House Republicans on Tuesday voted for the 56th time to repeal the Affordable Care Act, and Senate Democrats filibustered a GOP attempt to de-fund several of President Obama’s immigration policies through a funding bill for the Department of Homeland Security (DHS).
Senate Majority Leader Mitch McConnell (R-KY) on Wednesday brought the same DHS funding bill with the same anti-immigration amendments back up for a vote, only to have Democrats, who were joined both times by Republican Sen. Dean Heller of Nevada, filibuster it again.
Both bills are quixotic in one sense, given that Obama has threatened to veto any legislation that would undo either his health-care reform law or his executive order that protects up to five million immigrants from being deported and separated from their families.
The ACA repeal attempt certainly had its symbolic value for the 47 freshman House Republicans who hadn’t yet had the chance to go on record against health-care reform that has expanded access to almost ten million people through federal insurance exchanges.
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Congressional Republicans’ attempts to undo health-care reform come even as some GOP governors come around on the idea of expanding Medicaid under the ACA.
The repeated Democratic filibuster of the DHS funding bill doesn’t mean Republicans won’t keep trying to use it to attack the president’s immigration policy.
But both bills are also more than just symbolic political votes.
The vote to repeal the ACA comes at a time when the Supreme Court is about to hear arguments in a case that could rip Obamacare to shreds by revoking federal subsidies for people living in states that haven’t set up their own health insurance exchanges.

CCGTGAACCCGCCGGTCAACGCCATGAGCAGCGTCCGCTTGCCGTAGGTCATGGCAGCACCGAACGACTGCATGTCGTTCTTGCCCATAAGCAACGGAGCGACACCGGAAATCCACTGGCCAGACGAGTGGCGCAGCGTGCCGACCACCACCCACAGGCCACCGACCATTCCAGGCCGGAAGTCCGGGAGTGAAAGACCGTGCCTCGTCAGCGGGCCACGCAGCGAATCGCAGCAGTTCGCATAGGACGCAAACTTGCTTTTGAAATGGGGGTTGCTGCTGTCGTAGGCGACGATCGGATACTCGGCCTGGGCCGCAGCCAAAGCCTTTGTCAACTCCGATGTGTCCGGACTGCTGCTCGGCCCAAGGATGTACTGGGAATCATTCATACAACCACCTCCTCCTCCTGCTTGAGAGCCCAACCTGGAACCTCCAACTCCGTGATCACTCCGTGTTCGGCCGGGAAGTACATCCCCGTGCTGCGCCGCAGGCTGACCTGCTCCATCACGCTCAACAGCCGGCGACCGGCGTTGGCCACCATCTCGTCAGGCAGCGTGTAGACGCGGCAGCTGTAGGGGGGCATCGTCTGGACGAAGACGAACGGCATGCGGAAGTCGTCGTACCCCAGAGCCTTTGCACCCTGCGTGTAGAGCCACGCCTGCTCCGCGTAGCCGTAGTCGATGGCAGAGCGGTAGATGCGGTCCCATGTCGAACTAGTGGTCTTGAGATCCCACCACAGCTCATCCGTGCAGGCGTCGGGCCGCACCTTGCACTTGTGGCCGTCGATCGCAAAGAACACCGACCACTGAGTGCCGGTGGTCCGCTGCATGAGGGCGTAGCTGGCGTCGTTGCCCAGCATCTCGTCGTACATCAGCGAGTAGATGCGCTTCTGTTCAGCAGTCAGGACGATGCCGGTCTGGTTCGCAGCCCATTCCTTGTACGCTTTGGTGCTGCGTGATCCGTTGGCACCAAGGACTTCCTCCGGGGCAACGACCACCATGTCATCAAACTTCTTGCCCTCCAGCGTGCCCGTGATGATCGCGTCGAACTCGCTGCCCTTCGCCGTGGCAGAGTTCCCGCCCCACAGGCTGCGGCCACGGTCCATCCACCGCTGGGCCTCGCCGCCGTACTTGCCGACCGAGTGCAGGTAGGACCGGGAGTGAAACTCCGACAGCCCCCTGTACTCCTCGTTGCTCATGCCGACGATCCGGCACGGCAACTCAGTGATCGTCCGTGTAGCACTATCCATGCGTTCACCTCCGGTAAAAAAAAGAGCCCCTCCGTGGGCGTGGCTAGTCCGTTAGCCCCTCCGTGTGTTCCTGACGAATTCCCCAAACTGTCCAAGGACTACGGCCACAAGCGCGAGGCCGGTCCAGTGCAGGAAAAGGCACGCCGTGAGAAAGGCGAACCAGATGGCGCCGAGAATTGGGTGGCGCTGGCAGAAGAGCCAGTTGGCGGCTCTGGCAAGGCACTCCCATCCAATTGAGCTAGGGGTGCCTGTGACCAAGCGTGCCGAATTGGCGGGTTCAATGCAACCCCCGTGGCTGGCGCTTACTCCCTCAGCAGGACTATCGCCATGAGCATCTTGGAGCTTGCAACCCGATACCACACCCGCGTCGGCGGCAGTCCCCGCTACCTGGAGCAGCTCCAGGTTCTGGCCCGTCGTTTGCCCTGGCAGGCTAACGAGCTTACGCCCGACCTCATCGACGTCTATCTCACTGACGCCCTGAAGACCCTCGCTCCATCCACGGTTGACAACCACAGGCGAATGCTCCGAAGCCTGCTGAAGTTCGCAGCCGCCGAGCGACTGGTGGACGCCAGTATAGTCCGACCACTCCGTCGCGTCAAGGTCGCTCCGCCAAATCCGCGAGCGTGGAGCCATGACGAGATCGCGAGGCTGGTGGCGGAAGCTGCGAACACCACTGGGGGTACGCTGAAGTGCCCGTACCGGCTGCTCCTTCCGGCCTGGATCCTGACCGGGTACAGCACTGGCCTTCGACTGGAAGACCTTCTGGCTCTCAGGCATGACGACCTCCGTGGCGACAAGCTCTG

The legal evidence for the case has been falling apart under scrutiny, but many observers think that the Supreme Court might kill the subsidies if they don’t think the real-world consequences would be too dire. If Congressional Republicans had an alternate plan to bring down costs and expand coverage, for instance, that might ease the justices’ minds and encourage them to gut the ACA.
But as Greg Sargent notes in the Washington Post, “The repeal vote is a reminder that the only consensus GOP position on health reform is to blow up Obamacare and replace it with nothing.”
The lack of a replacement plan was also the reason three House Republicans gave for voting against the repeal bill. All three come from heavily Democratic districts and could face primary challenges in 2016.
Meanwhile, using the DHS funding bill to attack immigration reform could result in a partial government shutdown that would force thousands of national security employees to work without a paycheck. Congress only has about two more weeks in session to agree on a funding bill before the department runs out of money.
The anti-immigration amendments also put Republicans in the politically awkward position of refusing to fund national security in favor of pushing to deport hard-working young people who were brought to the United States as children.